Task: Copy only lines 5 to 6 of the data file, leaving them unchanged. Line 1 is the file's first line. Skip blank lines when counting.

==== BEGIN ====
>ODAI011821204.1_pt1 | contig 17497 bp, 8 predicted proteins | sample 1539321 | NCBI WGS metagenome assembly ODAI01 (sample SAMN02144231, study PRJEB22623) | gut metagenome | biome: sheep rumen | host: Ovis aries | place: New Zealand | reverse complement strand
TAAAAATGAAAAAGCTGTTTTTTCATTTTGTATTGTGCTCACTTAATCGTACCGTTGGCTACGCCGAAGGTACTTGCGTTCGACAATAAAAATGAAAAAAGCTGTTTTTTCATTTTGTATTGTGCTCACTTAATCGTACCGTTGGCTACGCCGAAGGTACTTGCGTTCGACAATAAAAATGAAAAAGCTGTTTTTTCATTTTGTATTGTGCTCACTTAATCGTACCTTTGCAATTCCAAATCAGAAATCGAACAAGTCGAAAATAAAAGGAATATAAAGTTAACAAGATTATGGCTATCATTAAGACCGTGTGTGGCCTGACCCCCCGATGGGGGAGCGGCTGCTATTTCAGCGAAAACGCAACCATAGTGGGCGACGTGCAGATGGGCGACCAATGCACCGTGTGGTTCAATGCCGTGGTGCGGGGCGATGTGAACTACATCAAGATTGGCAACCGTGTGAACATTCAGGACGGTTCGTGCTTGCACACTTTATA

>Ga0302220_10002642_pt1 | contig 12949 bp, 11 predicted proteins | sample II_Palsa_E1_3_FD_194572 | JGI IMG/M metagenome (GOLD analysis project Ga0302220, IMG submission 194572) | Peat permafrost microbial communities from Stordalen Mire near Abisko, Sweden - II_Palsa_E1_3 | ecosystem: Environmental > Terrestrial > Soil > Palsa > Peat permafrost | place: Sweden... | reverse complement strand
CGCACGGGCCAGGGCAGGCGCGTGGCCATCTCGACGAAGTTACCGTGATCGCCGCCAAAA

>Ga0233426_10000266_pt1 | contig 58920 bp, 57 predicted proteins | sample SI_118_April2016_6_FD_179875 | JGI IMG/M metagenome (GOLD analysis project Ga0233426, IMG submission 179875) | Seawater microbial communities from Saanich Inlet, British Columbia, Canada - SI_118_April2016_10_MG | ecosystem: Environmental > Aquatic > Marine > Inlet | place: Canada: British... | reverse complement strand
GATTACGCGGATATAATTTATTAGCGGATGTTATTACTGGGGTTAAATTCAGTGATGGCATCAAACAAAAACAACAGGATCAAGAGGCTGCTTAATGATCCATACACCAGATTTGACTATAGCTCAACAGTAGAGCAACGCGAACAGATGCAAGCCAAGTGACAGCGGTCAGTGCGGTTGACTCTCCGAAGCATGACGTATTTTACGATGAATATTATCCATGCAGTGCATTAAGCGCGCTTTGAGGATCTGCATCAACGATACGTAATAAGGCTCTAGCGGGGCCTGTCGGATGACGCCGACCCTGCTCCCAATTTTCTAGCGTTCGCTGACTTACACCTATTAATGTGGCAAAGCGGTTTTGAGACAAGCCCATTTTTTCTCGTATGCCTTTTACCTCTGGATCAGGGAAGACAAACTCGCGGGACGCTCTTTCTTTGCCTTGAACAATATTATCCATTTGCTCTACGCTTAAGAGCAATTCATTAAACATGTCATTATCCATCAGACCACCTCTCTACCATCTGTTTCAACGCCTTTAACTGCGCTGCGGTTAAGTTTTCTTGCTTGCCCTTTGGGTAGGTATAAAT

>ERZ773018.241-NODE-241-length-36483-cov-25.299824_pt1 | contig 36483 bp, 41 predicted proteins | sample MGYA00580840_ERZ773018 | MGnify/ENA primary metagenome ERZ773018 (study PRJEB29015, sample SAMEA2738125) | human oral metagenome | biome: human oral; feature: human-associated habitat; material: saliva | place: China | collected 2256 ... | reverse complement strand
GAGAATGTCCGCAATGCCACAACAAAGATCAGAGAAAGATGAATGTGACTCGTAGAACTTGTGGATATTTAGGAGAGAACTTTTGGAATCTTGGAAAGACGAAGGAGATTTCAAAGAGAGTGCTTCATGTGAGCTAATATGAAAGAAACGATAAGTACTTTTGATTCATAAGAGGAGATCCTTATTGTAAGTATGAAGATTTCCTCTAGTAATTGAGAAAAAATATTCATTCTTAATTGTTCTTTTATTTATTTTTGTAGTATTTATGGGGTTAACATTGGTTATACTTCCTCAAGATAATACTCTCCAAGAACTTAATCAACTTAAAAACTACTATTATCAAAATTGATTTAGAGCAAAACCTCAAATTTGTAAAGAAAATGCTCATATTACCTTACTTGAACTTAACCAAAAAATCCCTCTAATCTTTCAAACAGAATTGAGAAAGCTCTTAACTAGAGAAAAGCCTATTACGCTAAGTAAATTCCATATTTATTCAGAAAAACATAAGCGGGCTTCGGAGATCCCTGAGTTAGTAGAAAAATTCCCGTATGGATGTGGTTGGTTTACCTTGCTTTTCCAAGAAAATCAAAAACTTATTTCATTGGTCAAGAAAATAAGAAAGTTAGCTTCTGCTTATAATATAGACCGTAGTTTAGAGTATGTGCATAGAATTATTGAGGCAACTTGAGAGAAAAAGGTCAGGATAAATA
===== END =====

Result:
>Ga0233426_10000266_pt1 | contig 58920 bp, 57 predicted proteins | sample SI_118_April2016_6_FD_179875 | JGI IMG/M metagenome (GOLD analysis project Ga0233426, IMG submission 179875) | Seawater microbial communities from Saanich Inlet, British Columbia, Canada - SI_118_April2016_10_MG | ecosystem: Environmental > Aquatic > Marine > Inlet | place: Canada: British... | reverse complement strand
GATTACGCGGATATAATTTATTAGCGGATGTTATTACTGGGGTTAAATTCAGTGATGGCATCAAACAAAAACAACAGGATCAAGAGGCTGCTTAATGATCCATACACCAGATTTGACTATAGCTCAACAGTAGAGCAACGCGAACAGATGCAAGCCAAGTGACAGCGGTCAGTGCGGTTGACTCTCCGAAGCATGACGTATTTTACGATGAATATTATCCATGCAGTGCATTAAGCGCGCTTTGAGGATCTGCATCAACGATACGTAATAAGGCTCTAGCGGGGCCTGTCGGATGACGCCGACCCTGCTCCCAATTTTCTAGCGTTCGCTGACTTACACCTATTAATGTGGCAAAGCGGTTTTGAGACAAGCCCATTTTTTCTCGTATGCCTTTTACCTCTGGATCAGGGAAGACAAACTCGCGGGACGCTCTTTCTTTGCCTTGAACAATATTATCCATTTGCTCTACGCTTAAGAGCAATTCATTAAACATGTCATTATCCATCAGACCACCTCTCTACCATCTGTTTCAACGCCTTTAACTGCGCTGCGGTTAAGTTTTCTTGCTTGCCCTTTGGGTAGGTATAAAT